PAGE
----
By Nitin Thapar
IntroductionIn my last blog, I explained how the Strangle Strategy works. This time I will be taking you through the Bull Call Spread strategy. This strategy is quite popular amongst novice traders since it is simple to follow and has limited risk involved but if you click the right opportunity there is great potential to get good amount of returns on your investment.
This strategy is preferred by traders who want to minimize their risk and gain moderate returns on their investment.
What Is Bull Call Spread Strategy?The bull call spread strategy involves options on the same underlying security, with the same expiration date, but with different strike prices. Therefore, this strategy is also known as a "Vertical Spread".
Strategy HighlightsMoneyness Of The Options:
- Buy 1 OTM Strike Call
- Sell 1 OTM Strike Call
Maximum Loss: Net Premium Paid
Breakeven: Strike Price of Long Call + Net Premium Paid
How To Implement This Strategy?Let’s learn this strategy through an example. If the Infosys Ltd (INFY) stock is trading at INR 1130 and as a trader if I expect that INFY will do marginally well and move up to INR 1200 on the expiration date of 28th March 2018, then, to monetize on this view, I will buy an INR 1160 strike call for INR 20.
Source: nseindia.comIf my view is right and the stock moves to INR 1200 then the 1160 strike call will be in the money by 40 points and post deduction of the premium, the net profit will be around INR 20 but if my view is wrong then I will lose out on the premium of INR 20. A risk of INR 20 for a reward of mere INR 10 doesn’t look the right thing to do.
This is when the Bull Call Spread strategy comes into the picture. In order to improve my risk-reward ratio what I can do is in addition to buying a 1160 strike call for INR 20, I can sell an INR 1200 strike call and collect a premium of INR 11.
- Buy 1160 strike call @ 20
- Sell 1200 strike call @ 11
Source: nseindia.comThis makes the net payable premium INR 9, which is nothing but the difference in the premium paid for long strike call and the premium collected from the short strike call.
As per my view if the INFY stocks move to INR 1200 on the expiration date then the 1160 strike call is 40 points in the money, the 1200 strike call has no value and after deducting the net premium paid of INR 9, the net profit is INR 31.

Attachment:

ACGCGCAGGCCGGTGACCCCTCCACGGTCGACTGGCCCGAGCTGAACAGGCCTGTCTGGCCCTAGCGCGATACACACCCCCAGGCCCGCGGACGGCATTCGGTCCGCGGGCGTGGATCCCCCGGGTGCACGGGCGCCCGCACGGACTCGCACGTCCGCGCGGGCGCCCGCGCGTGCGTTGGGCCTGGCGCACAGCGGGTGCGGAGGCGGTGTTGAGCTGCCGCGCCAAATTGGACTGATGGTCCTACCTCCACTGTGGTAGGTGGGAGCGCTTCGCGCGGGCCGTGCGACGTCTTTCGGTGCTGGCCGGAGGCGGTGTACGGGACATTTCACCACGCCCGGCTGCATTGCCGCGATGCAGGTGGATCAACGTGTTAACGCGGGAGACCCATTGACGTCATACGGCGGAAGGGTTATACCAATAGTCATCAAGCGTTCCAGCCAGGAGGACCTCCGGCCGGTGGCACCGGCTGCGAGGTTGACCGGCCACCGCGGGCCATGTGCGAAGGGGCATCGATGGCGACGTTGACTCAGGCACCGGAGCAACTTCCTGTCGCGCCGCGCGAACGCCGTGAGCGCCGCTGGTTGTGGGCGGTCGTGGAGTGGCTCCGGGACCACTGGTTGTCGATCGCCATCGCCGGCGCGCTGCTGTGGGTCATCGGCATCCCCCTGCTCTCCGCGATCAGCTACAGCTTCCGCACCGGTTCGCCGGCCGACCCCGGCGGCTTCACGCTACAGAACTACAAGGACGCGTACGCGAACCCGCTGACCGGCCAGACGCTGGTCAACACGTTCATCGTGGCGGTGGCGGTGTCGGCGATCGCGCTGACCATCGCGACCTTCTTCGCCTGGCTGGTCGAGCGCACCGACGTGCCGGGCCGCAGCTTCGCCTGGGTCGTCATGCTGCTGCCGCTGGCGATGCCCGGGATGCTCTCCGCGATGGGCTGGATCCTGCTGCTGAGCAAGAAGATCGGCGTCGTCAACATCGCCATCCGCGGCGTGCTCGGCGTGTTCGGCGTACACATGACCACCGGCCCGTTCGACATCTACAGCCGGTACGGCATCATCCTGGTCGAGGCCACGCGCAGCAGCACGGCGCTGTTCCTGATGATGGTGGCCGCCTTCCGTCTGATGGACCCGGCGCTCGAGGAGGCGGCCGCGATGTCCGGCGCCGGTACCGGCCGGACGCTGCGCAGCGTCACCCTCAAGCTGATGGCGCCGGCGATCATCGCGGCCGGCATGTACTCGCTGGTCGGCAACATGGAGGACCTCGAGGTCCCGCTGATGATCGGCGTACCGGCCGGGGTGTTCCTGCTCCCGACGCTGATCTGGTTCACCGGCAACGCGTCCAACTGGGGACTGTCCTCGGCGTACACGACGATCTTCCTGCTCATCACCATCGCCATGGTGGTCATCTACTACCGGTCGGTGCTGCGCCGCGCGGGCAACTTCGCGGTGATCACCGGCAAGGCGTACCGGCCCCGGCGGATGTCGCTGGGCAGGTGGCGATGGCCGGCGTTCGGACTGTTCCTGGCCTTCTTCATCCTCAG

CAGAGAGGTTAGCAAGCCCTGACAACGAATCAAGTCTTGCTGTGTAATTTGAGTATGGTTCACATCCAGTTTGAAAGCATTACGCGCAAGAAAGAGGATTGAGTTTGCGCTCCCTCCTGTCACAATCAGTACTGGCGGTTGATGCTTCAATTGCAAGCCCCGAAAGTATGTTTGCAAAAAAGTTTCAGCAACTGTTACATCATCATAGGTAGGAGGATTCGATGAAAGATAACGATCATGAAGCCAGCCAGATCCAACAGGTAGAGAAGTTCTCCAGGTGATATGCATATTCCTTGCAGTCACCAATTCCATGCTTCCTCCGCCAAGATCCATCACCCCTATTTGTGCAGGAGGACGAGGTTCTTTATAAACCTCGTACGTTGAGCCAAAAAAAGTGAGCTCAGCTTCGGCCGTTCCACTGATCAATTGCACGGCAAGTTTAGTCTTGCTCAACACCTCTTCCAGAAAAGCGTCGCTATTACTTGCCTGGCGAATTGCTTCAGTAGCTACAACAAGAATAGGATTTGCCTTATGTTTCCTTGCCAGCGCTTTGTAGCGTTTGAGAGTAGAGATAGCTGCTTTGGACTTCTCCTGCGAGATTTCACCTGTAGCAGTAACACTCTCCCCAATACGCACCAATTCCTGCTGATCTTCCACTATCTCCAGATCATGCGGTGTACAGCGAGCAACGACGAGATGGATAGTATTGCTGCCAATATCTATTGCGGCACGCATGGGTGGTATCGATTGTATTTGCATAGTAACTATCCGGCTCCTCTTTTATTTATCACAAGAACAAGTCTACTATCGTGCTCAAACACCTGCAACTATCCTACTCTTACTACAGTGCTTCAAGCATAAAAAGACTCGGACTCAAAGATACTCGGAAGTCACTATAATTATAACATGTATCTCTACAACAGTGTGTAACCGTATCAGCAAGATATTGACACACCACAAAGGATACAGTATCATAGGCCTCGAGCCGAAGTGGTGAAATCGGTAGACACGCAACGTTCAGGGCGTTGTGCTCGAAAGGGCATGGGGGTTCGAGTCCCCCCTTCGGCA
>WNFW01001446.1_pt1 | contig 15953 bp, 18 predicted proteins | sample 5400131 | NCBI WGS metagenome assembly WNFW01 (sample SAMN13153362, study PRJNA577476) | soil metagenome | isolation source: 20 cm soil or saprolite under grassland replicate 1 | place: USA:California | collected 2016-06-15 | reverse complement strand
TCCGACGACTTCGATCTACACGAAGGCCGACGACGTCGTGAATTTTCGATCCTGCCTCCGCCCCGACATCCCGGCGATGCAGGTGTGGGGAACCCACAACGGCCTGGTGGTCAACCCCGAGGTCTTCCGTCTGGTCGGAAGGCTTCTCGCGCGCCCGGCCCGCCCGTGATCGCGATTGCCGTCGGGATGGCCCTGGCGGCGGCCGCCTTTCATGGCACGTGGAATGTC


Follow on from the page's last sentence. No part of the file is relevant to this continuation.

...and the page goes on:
Considering a different scenario, if INFY stays below long call strike price of 1160. We already know if the option is out of the money on expiration date then the option expires worthless. So both the call options with strike price of 1160 and 1200 are out of the money and expire worthless. I will lose INR 20 i.e. the premium paid for the long 1160 strike call but made INR 11 as the premium collected from the short 1200 strike call. So the net loss is INR 9.
Now, what if the INFY stock price at the expiration date ends between 1160, long call strike price and 1200, short call strike price. Then, the 1200 strike call is out of the money and has no value and 1160 strike call is in the money and is worth the difference between the INFY stock price and 1160.Here is a simple representation of my payoff on a variation of stock prices for INFY:
- LS – IV – Lower Strike – Intrinsic value (1160 CE)
- PP – Premium Paid
- LS Payoff – Lower Strike Payoff
- HS-IV – Higher strike – Intrinsic Value (1200 CE)
- PR – Premium Received
- HS Payoff – Higher Strike Payoff
How To Calculate The Strategy Payoff In Python?Now, let me take you through the Payoff chart using the Python programming code.
import numpy as np import matplotlib.pyplot as plt import seaborn
Call PayoffWe define a function that calculates the payoff from buying a call option. The function takes sT which is a range of possible values of stock price at expiration, strike price of the call option and premium of the call option as input. It returns the call option payoff.
def call_payoff(sT, strike_price, premium): return np.where(sT > strike_price, sT - strike_price, 0) – premium
# Infosys stock price spot_price = 1130Long 1160 Strike Call Payoff
# Long call strike_price_long_call = 1160 premium_long_call = 20
# Short call strike_price_short_call = 1200 premium_short_call = 11
# Stock price range at expiration of the call sT = np.arange(0.95*spot_price,1.1*spot_price,1)
payoff_long_call = call_payoff(sT, strike_price_long_call, premium_long_call) # Plot fig, ax = plt.subplots() ax.spines['bottom'].set_position('zero') ax.plot(sT,payoff_long_call,label='Long 1160 Strike Call',color='g') plt.xlabel('Infosys Stock Price') plt.ylabel('Profit and loss') plt.legend() plt.show()
Short 1200 Strike Call Payoff
payoff_short_call = call_payoff(sT, strike_price_short_call, premium_short_call) * -1.0 # Plot fig, ax = plt.subplots() ax.spines['bottom'].set_position('zero') ax.plot(sT,payoff_short_call,label='Short 1200 Strike Call',color='r') plt.xlabel('Infosys Stock Price') plt.ylabel('Profit and loss') plt.legend() plt.show()
Bull Call Spread Payoff
payoff_bull_call_spread = payoff_long_call + payoff_short_call print "Max Profit:", max(payoff_bull_call_spread) print "Max Loss:", min(payoff_bull_call_spread)
# Plot fig, ax = plt.subplots() ax.spines['bottom'].set_position('zero') ax.plot(sT,payoff_long_call,'--',label='Long 1160 Strike Call',color='g') ax.plot(sT,payoff_short_call,'--',label='Short 1200 Strike Call ',color='r') ax.plot(sT,payoff_bull_call_spread,label='Bull Call Spread') plt.xlabel('Infosys Stock Price') plt.ylabel('Profit and loss') plt.legend() plt.show()
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Download Data File
- Bull Call Spread - Python Code
- Bull Call Spread - Payoff Excel Sheet